• Cassius

    Changed the title of the thread from “Discussion-Starters With Non-Epicureans: References to Epicurus / Epicurean Philosophy In The Bible” to “Discussion-Starters With Non-Epicureans: Biblical References to Epicurus / Epicurean Philosophy”.
  • This is a great list! It has been some time since I've had access to DeWitt, so this is a nice refresher. I don't know why, but it's a little thrill to know that the actual word "Epicurean" appears in the Bible.

    Being me, I had to take one of these and trace backwards to see if the original Greek words were the same in the Bible and in Epicurus. I chose Galatians 4:3 to check out for curiosity's sake. The key phrase is τὰ στοιχεῖα τοῦ κόσμου (ta stoikheia tou kosmou (< "cosmos")) "the basic principles of the world". My question was: Does Epicurus refer to τὰ στοιχεῖα in his extant works? The answer: Yes!

    In the Letter to Menoikos we find:

    Do and practice, then, the things I have always recommended to you, holding them to be the stairway to a beautiful life.

    This is where translations can trip you up! The phrase translated as "stairway to a beautiful life" is στοιχεῖα τοῦ καλῶς ζῆν which I personally would render something more like "the elements of living beautifully and nobly."

    We also find the elements in the Letter to Pythocles which one translation gives as:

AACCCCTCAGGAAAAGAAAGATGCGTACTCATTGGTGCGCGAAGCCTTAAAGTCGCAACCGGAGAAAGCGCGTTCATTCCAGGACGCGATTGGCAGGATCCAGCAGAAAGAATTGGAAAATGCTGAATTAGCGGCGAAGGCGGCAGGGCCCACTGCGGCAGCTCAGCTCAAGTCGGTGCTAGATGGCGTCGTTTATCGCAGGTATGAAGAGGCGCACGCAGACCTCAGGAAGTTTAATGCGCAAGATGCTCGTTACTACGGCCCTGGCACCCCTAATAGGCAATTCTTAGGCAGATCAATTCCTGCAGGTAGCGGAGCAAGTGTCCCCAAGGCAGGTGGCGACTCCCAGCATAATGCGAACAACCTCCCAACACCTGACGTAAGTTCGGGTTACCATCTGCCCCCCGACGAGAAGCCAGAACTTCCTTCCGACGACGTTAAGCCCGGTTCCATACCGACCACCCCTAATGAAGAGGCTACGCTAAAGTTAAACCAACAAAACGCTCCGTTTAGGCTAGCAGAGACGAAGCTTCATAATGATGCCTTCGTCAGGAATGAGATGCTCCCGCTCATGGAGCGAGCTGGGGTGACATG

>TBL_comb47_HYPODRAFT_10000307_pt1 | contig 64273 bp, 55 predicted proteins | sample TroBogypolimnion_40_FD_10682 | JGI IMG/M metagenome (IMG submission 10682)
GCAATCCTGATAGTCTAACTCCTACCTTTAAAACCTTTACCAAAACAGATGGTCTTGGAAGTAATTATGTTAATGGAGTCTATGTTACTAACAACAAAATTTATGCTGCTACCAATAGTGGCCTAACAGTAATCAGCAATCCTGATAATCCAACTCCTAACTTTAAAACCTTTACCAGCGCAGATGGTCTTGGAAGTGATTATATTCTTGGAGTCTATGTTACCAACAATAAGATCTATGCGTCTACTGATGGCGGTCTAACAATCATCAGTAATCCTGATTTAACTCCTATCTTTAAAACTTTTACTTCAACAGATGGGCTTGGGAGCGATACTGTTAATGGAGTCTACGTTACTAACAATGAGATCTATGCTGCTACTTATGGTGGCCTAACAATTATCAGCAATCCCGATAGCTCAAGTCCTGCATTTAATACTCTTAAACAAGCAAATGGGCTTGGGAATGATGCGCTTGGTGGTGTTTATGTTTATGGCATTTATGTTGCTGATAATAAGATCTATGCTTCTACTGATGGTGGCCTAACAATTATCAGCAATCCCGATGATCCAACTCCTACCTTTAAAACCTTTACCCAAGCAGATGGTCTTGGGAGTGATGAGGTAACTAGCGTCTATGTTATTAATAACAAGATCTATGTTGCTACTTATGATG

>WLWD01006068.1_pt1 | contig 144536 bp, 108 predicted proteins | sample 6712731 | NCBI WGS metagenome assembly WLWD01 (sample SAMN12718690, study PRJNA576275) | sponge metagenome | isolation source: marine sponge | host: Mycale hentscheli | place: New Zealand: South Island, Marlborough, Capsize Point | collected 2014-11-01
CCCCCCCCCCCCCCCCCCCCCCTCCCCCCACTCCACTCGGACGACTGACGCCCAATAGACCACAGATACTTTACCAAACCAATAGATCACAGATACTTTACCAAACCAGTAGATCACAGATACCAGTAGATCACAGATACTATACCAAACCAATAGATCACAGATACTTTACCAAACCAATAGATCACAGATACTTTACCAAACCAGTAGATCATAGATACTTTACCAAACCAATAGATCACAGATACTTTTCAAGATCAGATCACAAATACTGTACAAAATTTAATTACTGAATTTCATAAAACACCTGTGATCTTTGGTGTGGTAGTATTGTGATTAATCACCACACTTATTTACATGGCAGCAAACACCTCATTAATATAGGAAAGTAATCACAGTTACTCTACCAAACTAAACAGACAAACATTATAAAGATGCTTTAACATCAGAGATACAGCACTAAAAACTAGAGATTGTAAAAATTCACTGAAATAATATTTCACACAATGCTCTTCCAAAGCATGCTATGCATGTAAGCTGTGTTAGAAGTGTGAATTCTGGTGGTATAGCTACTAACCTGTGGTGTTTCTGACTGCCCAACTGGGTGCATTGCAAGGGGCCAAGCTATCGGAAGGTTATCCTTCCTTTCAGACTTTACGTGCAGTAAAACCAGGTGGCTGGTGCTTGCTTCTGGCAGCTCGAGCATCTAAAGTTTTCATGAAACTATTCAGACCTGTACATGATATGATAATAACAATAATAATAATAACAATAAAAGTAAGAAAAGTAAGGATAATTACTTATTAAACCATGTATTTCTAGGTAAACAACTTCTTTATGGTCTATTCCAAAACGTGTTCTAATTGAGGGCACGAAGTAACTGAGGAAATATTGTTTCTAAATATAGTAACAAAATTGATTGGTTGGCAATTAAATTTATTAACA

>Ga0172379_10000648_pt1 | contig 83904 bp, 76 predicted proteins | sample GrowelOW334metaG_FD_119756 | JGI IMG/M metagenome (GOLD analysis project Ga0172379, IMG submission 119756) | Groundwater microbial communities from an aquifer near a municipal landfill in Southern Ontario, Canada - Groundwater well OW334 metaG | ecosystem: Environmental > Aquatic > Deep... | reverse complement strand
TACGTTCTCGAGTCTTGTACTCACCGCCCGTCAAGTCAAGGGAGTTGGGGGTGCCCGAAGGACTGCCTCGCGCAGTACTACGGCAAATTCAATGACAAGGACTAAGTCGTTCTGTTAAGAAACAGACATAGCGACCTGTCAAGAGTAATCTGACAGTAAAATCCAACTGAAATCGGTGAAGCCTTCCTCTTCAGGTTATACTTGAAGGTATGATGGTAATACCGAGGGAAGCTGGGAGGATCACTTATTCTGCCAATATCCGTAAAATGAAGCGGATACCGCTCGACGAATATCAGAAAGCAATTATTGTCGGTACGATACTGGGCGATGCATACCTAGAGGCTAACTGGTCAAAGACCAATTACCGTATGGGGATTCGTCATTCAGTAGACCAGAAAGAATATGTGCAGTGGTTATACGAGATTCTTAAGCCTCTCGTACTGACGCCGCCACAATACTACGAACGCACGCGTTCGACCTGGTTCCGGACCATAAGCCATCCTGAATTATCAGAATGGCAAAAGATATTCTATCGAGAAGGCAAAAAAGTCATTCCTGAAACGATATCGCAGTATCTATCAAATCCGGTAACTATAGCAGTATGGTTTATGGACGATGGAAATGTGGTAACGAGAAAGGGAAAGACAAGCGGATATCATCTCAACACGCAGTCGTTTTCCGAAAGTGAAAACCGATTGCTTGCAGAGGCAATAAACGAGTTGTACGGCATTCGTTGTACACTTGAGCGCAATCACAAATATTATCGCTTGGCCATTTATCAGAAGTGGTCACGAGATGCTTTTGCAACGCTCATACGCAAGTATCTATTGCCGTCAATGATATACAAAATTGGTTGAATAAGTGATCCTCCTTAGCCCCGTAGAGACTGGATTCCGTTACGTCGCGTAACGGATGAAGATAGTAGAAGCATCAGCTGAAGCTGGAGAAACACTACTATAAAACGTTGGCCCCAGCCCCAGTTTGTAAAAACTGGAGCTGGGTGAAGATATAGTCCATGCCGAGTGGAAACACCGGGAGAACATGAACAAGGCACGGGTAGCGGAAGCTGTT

"the ultimate elements of things are indivisible" ἢ ὅτι ἄτομα <τὰ> στοιχεῖα

    While I realize στοιχεῖα is a fine word that doesn't always have Epicurean implications, it's still interesting to see it used in such disparate texts.

    Curiosity assuaged… for now. :-)

  • Interesting and thanks again! I think Dewitt may tend to strain a little to find analogies in St Paul and Epicurus but I have found no reasons to doubt his dexterity with classical languages (which appears to have been his professional specialty) but it is good to see that at least some of what he says seems consistent with your observations.

  • Don I totally agree with you. Moreover, the methodology of the Canon is also called as "στοιχειωτικόν" [pron. stoichiotikon] which means elementary.

    "Καλούσι δ’ αυτό (το Κανονικό) περί κριτηρίου και αρχής, και στοιχειωτικόν" (DL Book 10, Epicurus 30)

    And that means : They call it (the Canon) οn criterion and principle, and elementary.

    And continues... for Dialectics they (epicureans) wholly reject as superfluous. For they say that the correspondence of words with things is sufficient for the natural philosophers.

    Beauty and virtue and such are worthy of honor, if they bring pleasure; but if not then bid them farewell!